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SCIENTIFIC PROGRAMS AT A GLANCETHURSDAY NOVEMBER 6WORKSHOPS | MORNING(Separate fee required)8:00 am- NoonW1: Bone ManipulationRichard A. Borgner, DDS, DABOI/IDBernee Dunson, DDS, FAAID, DABOI/IDW2: Uses of Allograft: Success and FailureJoseph A. Leonetti, DMD, DABOI/IDW3: Treating a Gummy Smile - The New and Innovative LipStabilization Technique (LipStaTTM) - Advanced Hands-onSurgical CourseMonish Bhola, DDS, MSDW4: A Practical Session on Surgical Techniques includingInstrument Handling and Suturing – Part 1Stuart Orton-Jones, BDSW5: Neodent Hands-on: Tapered Implant x Cylindrical ImplantsPresented through a grant from Neodent, Presidential SponsorAlexandre Molinari, DDS, MsC, PhDW6: New Protocols for Healing Improvement in Soft and HardTissue: Biological and Pharmacological Factors for Success inImplantologyProcess for PRF, Presidential SponsorDr. Joseph ChoukrounWORKSHOPS | AFTERNOON 1:30 pm – 5:30 pm(Separate fee required)W7: Implant Site Development: Hands-on Pig Jaw ProgramMichael Sonick, DDSW8: A Practical Session on Surgical Techniques includingInstrument Handling and Suturing – Part 2Stuart Orton-Jones, BDSW9: Intravenous Access – PracticeMichael Mashni, DDSW10: Hands-on Course in Maxillary Sinus ElevationStephen Wallace, DDSW11: Prosthetic-Driven Planning: Computer-GuidedImplantology in Your PracticeMIS Implants Technologies, Presidential SponsorAndrew M. Spector, DMDW12: BIOMET 3i DIEM 2 Protocol: Hands-on Demonstration andClinical Presentation on Immediate Full-Arch Rehabilitation andProvisional Prosthesis FabricationMichael David Scherer, DMD, MSDENTAL TEAM TRAINING | MORNING 8:00 AM – NoonYour Bigger Future: No Nonsense TransitionsBill Blatchford, DDSChristina Blatchford, DDSDENTAL TEAM TRAINING | AFTERNOON 1:30 pm – 5:30 pmDentistry Is Increasingly Litigious – Are You Prepared?Olivia Calhoun Palmer, Esq., DMD, JD, FAAID, DABOI/IDA Predictable Team Approach to Implant SurgeryColin Diener, DMD, FAAIDFRIDAY, NOVEMBER 7MAIN PODIUM | MORNINGSOFT TISSUE STRATEGIES8:30 am – NoonSoft Tissue Management around Dental Implants - A New ImplantDesign: The Piezo-ImplantSerge Dibart, DMDSoft Tissue Augmentation for ImplantsW. Peter Nordland, DMD, MSDemystifying Esthetic Implant Therapy: Strategies to AttainHarmonious Papillae and Facial Gingival Margins at Single,Multiple, and Full-Arch Esthetic Implant RestorationsAnthony Sclar, DMDWORKSHOPS | 8:00 am – Noon(Separate fee required)W13: Update on the Science and Clinical Use of Platelet-RichPlasma (PRP), Platelet-Rich Fibrin (PRF) and RecombinantGrowth FactorsJames L. Rutkowski, DMD, PhD, FAAID, DABOI/IDW14: Implant Site Development - Creating the Foundationfor SuccessSuzanne Caudry, PhD, DDS, MScW15: Basic and Advanced 3-D Diagnosis and Treatment Planning:A Workshop on Interactive Treatment Planning Software andMuch More!Scott D. Ganz, DMDW16: Guided-Surgery to CAD/CAM Restorative Procedures AllDone within the OfficeAdam Foleck, DMD, FAAID, DABOI/IDW17: Compress Healing Time with the L-PRFFDA-Cleared ProtocoolIntra-Lock, Presidential SponsorNelson Pinto, DDS2014 ANNUAL EDUCATIONAL CONFERENCE | ORLANDO, FLORIDA AMERICAN ACADEMY OF IMPLANT DENTISTRY 5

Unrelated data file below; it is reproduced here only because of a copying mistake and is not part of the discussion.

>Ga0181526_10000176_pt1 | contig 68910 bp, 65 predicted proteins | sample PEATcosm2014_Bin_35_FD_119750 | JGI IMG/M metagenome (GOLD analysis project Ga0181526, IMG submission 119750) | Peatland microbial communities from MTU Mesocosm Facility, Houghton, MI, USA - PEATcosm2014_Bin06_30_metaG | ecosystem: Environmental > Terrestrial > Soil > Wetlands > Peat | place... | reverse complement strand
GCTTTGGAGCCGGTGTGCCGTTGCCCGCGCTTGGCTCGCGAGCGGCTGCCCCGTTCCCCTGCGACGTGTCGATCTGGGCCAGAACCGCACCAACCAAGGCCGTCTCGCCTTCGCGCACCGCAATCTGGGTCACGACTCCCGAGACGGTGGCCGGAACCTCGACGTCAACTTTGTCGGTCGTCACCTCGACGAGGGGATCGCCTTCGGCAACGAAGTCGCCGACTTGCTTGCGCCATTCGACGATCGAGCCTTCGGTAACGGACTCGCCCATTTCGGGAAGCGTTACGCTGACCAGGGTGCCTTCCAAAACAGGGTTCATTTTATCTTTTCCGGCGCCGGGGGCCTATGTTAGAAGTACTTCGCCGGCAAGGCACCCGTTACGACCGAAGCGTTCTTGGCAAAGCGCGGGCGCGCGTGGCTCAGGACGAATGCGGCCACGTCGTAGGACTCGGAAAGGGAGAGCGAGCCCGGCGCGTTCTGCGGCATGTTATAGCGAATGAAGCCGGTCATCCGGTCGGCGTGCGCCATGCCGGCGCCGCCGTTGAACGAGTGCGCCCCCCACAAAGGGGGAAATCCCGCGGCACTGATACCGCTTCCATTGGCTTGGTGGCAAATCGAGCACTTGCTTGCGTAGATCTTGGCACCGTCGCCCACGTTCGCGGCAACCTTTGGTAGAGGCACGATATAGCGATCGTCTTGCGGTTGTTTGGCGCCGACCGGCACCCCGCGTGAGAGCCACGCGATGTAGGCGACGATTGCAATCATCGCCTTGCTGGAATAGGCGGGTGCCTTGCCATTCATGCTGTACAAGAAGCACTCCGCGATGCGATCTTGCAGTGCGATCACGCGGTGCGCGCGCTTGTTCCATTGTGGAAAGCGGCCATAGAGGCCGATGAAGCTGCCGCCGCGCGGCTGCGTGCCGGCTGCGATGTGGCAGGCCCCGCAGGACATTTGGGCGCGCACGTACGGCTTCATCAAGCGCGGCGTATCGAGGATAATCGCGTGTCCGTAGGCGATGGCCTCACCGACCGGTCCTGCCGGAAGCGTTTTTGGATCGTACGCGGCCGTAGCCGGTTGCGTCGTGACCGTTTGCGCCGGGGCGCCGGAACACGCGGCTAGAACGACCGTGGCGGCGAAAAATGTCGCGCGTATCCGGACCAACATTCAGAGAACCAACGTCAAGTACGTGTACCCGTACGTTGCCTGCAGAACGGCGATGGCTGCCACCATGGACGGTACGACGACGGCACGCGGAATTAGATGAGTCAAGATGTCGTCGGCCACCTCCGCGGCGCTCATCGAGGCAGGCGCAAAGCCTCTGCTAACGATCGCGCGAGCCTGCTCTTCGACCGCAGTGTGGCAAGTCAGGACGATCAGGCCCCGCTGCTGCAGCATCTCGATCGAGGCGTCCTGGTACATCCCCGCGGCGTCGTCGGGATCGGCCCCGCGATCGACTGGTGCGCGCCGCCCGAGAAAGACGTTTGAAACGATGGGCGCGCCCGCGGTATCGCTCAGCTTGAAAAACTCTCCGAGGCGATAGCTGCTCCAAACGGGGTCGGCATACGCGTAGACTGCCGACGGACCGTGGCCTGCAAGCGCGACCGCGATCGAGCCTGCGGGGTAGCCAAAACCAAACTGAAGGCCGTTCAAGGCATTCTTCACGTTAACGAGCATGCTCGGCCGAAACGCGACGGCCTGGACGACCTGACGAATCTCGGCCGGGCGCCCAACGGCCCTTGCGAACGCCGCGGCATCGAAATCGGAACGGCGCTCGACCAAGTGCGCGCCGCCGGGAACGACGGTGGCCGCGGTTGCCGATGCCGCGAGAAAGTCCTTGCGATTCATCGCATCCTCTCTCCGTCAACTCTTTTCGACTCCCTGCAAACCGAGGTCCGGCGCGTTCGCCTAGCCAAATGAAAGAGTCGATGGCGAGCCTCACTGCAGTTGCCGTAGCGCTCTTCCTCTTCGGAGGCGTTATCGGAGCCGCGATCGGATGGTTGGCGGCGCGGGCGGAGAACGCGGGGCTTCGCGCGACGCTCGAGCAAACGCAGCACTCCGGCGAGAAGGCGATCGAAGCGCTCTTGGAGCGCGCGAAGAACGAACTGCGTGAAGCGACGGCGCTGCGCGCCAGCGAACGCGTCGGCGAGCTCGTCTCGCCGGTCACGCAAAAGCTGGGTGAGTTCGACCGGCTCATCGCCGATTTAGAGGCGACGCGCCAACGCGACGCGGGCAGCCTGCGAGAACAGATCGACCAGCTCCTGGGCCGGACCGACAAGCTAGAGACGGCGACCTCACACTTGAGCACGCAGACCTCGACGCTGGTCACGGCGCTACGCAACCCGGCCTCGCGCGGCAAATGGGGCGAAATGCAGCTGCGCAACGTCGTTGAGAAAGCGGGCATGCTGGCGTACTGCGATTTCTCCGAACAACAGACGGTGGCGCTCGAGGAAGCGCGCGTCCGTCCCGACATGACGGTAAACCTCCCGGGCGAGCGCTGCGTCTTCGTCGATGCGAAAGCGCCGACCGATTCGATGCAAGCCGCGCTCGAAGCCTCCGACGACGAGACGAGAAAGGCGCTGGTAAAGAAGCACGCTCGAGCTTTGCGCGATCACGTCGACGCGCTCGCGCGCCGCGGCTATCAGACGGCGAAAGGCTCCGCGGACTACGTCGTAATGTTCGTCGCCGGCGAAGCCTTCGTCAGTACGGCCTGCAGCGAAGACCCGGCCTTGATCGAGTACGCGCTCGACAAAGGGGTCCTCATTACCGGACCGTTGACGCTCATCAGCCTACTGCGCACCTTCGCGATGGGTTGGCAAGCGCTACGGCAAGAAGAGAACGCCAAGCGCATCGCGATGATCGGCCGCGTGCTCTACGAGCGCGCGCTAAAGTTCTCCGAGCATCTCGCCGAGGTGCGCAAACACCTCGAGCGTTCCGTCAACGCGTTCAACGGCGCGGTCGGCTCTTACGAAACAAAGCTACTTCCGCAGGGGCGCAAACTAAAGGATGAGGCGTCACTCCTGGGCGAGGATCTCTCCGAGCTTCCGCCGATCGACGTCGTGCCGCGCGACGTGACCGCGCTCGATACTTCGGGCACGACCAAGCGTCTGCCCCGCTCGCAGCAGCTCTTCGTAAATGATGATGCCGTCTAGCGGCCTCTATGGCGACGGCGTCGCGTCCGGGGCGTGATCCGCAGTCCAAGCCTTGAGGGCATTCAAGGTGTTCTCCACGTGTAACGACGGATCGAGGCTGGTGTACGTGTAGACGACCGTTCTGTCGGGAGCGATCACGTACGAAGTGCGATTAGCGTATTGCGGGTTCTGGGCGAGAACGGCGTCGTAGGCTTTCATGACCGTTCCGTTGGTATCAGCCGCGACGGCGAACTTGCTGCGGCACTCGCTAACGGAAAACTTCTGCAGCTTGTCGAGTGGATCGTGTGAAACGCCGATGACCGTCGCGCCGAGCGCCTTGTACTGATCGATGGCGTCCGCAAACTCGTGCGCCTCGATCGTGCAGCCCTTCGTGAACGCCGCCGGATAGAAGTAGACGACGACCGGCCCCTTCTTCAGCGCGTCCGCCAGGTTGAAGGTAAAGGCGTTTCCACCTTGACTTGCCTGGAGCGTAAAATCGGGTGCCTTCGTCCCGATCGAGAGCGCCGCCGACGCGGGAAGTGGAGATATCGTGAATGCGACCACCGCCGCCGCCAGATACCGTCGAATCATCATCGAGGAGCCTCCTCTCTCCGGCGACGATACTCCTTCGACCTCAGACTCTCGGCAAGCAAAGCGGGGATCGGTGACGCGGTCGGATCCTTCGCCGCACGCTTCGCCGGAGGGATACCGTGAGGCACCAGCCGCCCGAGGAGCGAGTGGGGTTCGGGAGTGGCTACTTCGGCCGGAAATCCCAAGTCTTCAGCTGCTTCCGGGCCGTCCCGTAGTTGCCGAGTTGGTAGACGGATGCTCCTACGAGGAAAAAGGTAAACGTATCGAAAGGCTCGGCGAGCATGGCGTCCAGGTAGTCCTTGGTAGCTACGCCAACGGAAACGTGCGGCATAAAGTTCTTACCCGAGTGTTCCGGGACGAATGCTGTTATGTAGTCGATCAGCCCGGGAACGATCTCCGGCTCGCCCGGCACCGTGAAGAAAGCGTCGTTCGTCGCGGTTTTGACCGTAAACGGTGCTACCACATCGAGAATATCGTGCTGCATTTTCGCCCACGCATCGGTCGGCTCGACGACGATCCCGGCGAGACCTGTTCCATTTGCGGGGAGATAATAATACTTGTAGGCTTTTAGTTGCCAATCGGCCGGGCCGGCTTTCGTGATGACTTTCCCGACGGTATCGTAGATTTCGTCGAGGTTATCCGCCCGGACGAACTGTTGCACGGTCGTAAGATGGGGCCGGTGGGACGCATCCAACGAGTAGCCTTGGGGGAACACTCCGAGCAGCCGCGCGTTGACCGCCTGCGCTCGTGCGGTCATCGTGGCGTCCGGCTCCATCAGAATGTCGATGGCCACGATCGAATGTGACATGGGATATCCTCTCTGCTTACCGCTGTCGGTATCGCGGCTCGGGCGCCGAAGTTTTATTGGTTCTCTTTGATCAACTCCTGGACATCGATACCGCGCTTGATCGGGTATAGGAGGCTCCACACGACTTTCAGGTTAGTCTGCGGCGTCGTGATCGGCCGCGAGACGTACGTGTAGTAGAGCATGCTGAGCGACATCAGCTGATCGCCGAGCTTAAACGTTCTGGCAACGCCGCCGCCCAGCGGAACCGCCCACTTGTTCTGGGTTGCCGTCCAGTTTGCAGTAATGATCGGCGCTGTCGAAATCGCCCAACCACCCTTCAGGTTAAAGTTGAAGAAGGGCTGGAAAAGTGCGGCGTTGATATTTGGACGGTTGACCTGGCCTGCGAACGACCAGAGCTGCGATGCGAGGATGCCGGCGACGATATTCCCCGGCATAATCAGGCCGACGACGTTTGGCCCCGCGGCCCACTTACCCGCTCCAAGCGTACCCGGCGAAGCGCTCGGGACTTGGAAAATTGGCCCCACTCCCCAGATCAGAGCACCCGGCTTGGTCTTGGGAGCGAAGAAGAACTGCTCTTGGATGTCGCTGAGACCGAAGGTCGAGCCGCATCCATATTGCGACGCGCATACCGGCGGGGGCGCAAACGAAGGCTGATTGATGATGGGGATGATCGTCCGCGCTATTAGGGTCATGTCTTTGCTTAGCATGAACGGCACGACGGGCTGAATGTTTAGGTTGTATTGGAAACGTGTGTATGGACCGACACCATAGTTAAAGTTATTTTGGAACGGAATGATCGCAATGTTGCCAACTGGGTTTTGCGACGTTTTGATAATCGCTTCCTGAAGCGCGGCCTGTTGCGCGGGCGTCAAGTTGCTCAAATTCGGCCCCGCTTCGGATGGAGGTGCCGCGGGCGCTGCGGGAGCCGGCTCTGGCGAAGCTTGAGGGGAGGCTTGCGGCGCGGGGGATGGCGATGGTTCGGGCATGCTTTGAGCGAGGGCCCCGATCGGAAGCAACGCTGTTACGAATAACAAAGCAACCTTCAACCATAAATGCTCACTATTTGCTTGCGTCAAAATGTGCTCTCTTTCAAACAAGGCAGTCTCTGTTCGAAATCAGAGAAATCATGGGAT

SCHEDULE AT A GLANCESchedule subject to change without notice.TUESDAY, NOVEMBER 44:00 pm – 7:00 pmRegistrationWEDNESDAY, NOVEMBER 57:00 am – 7:30 pmRegistration7:00 am – 8:00 amContinental Breakfast8:00 am – 12:40 pmNEW TRENDS, TECHNIQUES, TECHNOLOGYPRESENTATIONS(See pages 10 through 13)1:30 pm – 6:00 pmMAIN PODIUM PROGRAMS(See pages 16 through 17)3:00 pm – 3:30 pmNetworking and Refreshment Opportunity6:00 pm – 6:45 pmFirst Attendees/Students Reception6:00 pm – 7:30 pmWelcome ReceptionTHURSDAY, NOVEMBER 67:00 am – 7:00 pmRegistration7:00 am – 8:00 amContinental Breakfast8:00 am – 5:30 pmMAIN PODIUM PROGRAMS(See pages 17 through 18)8:00 am – 5:30 pmWORKSHOPS(See pages 26 through 29)(Separate fee required)8:00 am – 5:30 pmDENTAL TEAM TRAINING(See page 34)8:00 am – 5:30 pmPOSTERS8:00 am – 10:00 amThe ABOI/ID Certification Process Explained andHow to Complete the Part I and Part IIApplications9:30 am – 7:00 pmExhibits Open9:30 am – 10:30 amNetworking and Refreshment Opportunity inExhibit HallNoon – 1:30 pmExhibit Hall Lunch(Open to all registrants)Noon – 1:30 pmDistrict Caucuses(Open to all AAID members)1:30 pm – 5:30 pmABOI/ID MOCK BOARD EXAM WORKSHOP(See page 37)3:00 pm – 4:00 pmNetworking and Refreshment Opportunity inExhibit Hall5:30 pm – 7:00 pmImplant World Expo ReceptionFRIDAY, NOVEMBER 77:00 am – 6:00 pmRegistration7:00 am – 8:00 amContinental Breakfast8:00 am – NoonMAIN PODIUM PROGRAMS(See page 19)8:00 am – NoonWORKSHOPS(See pages 30 through 32)(Separate fee required)8:00 am – NoonAAID CredentialMock Oral Case Exam Workshop(See page 37)8:00 am – 5:30 pmPOSTERS8:00 am – NoonDENTAL TEAM TRAINING(See page 35)9:30 am – 5:00 pmExhibits Open9:30 am – 10:30 amNetworking and Refreshment Opportunity inExhibit HallNoon – 1:30 pmABOI/ID Diplomate Induction Luncheon(Separate fee required)Noon – 1:30 pmExhibit Hall Lunch(Open to all registrants)1:30 pm – 3:00 pmCONCURRENT SESSIONS– THE CHOICE IS YOURS(See pages 21 through 23)3:00 pm – 4:00 pmTABLE CLINICS3:00 pm – 4:00 pmNetworking and Refreshment Opportunity inExhibit Hall4:00 pm – 5:30 pmREPEAT OF CONCURRENT SESSIONS– THE CHOICE IS YOURS(See pages 21 through 23)6:00 pm – 7:30 pmWomen Dentists’ Wine and Cheese GatheringSATURDAY, NOVEMBER 87:00 am – NoonRegistration7:00 am – 8:00 amContinental Breakfast8:00 am – NoonMAIN PODIUM PROGRAMS(See page 24)8:00 am – NoonWORKSHOPS(See pages 32 through 33)(Separate fee required)8:00 am – NoonPOSTERS9:30 am – 1:00 pmExhibits Open9:30 am – 10:30 amNetworking and Refreshment Opportunity inExhibit Hall2:00 pm – 4:00 pmAAID Business Meeting6:00 pm – 11:00 pmReception, President’s Celebration Dinnerand Dancing8AMERICAN ACADEMY OF IMPLANT DENTISTRY 2014 ANNUAL EDUCATIONAL CONFERENCE | ORLANDO, FLORIDA